In addition, the 30 allies in March reported on the decision to once again suspend the supply of military materials to the northern seaports of the USSR, talking about the need to transfer all vehicles to the Mediterranean Sea. On the threshold of the next German summer strategic offensive, deliveries of military materials and equipment were halted. So it was in 1942, the same thing happened in 1943. In the most difficult time, the Allies refused to open a second front and left the USSR without supplies weapons and materials. 11 June Moscow sent a message to Washington (its text was sent to London). It pointed out that the next postponement of the opening of the second front "creates exceptional difficulties" for the USSR, which for two years now has been fighting hard with Germany and its satellites. Further exchange of views further heated the situation - the Western powers did not have arguments that could justify the delay in opening the second front. 24 Jun. Stalin sent a message to Churchill expressing the disappointment of the Soviet government in the allies. Stalin noted that we are talking about saving the lives of millions of lives in the occupied regions of Russia and Europe, the colossal victims of the Red Army.
The rout of the most powerful enemy grouping on the Kursk Bulge, the exit of the Soviet troops to the Dnieper River and their advancement to the state borders of the USSR showed that the process of a radical change in the course of the Great Patriotic War was completed. Germany and its allies were forced to move to a strategic defense. The victories of the Soviet troops in the summer and autumn of 1943 sharply changed the entire military-political situation in Europe and the world. They showed that the USSR is capable of independently crushing Germany, and the complete liberation of Europe from the Nazis is not far off. Fearing the entry of Soviet troops into Central and Western Europe before their armies, the leadership of Britain and the United States intensified the process of preparing the opening of a second front. The Anglo-Saxons were afraid to miss the time to invade Europe, to seize the most important political and economic centers and strategic areas. There is a threat that the United States will not be able to dictate the conditions of peace to the bloodless Europe.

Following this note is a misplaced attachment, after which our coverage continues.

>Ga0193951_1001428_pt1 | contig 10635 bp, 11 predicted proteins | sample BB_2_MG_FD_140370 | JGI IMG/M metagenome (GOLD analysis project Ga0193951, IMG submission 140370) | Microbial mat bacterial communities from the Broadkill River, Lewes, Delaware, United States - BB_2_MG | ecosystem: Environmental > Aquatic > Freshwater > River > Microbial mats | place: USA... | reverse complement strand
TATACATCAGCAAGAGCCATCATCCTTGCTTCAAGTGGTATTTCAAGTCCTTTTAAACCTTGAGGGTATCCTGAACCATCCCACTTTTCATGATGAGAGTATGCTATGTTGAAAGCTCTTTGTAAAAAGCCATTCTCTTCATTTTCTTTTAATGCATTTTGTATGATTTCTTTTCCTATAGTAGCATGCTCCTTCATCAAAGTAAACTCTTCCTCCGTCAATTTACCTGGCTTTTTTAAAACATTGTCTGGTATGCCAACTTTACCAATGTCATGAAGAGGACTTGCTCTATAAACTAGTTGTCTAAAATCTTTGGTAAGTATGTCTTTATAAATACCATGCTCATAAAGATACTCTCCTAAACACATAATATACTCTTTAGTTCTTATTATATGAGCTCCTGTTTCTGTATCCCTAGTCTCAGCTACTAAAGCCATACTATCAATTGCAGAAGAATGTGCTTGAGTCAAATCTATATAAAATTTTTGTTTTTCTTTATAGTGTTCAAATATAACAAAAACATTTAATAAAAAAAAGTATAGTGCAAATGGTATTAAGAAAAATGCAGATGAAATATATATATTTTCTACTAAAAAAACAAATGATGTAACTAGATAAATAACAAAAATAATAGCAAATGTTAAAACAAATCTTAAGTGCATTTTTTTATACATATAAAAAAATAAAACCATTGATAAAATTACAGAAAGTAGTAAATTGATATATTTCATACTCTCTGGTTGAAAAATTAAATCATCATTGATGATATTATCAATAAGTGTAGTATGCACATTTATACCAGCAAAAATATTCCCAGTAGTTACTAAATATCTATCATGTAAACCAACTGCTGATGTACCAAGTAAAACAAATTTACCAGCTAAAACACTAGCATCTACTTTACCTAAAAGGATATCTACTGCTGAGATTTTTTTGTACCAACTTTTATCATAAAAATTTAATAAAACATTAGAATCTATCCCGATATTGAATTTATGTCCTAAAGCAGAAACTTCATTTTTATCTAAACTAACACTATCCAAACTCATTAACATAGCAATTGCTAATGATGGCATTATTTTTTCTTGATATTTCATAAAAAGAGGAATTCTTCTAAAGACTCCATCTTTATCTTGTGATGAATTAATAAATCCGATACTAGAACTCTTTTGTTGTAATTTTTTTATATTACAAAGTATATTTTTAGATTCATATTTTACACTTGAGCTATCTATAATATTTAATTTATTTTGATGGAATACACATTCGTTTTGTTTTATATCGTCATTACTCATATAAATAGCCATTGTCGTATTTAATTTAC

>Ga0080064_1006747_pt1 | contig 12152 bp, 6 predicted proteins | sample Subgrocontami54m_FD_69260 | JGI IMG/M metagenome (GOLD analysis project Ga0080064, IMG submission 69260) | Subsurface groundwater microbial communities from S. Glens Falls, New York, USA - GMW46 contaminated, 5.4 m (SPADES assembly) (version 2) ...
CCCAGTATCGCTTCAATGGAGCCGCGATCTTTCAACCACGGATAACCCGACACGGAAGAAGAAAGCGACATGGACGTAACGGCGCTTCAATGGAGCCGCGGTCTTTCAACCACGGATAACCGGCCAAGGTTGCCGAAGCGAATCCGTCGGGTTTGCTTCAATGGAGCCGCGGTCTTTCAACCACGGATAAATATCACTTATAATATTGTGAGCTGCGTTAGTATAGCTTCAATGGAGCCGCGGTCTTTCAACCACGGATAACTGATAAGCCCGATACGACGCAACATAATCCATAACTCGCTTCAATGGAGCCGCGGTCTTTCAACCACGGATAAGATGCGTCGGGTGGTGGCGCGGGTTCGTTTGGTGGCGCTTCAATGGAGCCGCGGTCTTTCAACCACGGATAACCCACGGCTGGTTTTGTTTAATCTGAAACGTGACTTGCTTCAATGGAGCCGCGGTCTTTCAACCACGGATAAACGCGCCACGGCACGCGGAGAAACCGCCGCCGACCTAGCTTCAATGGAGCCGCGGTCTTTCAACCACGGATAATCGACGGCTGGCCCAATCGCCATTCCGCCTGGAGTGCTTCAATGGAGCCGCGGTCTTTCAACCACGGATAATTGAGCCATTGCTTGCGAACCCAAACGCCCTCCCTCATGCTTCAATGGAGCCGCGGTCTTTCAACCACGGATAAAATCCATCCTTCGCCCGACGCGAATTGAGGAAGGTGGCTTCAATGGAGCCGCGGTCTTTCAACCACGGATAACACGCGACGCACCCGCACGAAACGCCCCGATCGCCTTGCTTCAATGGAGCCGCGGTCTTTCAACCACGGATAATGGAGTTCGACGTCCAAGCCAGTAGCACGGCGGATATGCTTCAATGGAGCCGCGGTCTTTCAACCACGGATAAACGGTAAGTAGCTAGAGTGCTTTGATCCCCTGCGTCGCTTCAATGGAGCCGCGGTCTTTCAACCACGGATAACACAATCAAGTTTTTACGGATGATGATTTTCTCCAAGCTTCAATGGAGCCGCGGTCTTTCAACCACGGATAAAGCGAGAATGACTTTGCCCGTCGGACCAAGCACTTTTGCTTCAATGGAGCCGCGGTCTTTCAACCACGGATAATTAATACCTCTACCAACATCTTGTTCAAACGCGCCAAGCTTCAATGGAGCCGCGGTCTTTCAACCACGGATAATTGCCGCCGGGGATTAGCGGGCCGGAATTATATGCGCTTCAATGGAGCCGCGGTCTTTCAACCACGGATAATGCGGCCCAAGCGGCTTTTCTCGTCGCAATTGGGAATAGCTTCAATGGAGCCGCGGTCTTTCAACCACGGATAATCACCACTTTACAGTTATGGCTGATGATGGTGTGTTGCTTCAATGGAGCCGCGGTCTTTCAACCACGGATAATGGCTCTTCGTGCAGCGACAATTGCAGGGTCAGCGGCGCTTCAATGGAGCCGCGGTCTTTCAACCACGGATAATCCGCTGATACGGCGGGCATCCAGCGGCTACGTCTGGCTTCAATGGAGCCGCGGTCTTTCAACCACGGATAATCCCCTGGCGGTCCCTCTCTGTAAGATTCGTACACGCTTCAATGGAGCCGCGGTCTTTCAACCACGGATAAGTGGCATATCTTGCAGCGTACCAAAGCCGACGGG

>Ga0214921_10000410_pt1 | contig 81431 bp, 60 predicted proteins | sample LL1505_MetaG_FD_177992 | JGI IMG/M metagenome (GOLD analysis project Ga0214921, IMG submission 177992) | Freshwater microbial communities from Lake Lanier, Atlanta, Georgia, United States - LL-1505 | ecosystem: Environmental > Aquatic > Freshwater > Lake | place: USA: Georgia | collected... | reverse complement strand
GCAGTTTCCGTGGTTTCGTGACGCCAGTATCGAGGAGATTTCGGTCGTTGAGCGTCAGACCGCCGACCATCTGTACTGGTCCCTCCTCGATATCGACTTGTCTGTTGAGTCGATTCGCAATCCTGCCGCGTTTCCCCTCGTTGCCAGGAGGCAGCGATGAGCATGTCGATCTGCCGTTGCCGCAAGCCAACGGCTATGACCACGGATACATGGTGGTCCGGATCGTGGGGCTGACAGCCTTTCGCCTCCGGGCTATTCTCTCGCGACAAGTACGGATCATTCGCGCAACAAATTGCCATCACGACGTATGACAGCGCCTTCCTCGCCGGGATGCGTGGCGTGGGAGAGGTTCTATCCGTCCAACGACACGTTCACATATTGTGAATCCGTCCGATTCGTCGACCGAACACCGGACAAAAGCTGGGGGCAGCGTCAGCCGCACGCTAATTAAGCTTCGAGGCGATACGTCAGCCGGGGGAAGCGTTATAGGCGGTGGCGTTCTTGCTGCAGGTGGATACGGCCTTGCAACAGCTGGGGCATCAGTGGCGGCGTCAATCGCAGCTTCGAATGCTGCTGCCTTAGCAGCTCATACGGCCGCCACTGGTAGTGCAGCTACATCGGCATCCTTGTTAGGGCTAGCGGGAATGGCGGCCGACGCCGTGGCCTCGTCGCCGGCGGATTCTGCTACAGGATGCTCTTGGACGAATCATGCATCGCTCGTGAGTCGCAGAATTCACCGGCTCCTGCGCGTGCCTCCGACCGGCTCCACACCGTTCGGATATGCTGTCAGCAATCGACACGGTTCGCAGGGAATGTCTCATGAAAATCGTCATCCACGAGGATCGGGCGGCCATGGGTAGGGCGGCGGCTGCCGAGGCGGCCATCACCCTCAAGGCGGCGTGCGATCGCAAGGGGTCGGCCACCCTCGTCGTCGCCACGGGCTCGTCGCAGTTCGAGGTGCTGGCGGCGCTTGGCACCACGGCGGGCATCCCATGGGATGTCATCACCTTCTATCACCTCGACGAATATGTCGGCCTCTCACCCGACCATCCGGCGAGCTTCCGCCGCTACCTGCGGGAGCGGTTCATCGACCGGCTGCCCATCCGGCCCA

In August, 1943 hosted a conference of heads of government and representatives of the United States and British Command in Quebec. The final report of the joint committee of chiefs of staff noted that the Norman operation would be the main offensive of the Anglo-American troops in 1944. The start of the operation was scheduled for 1 in May, 1944. This decision improved relations between the USSR and the Western powers. However, at the Moscow Conference, the Allies still did not provide specific data, wishing to preserve freedom of action. Only confirmed their intentions to start an operation in Northern France in the spring of 1944.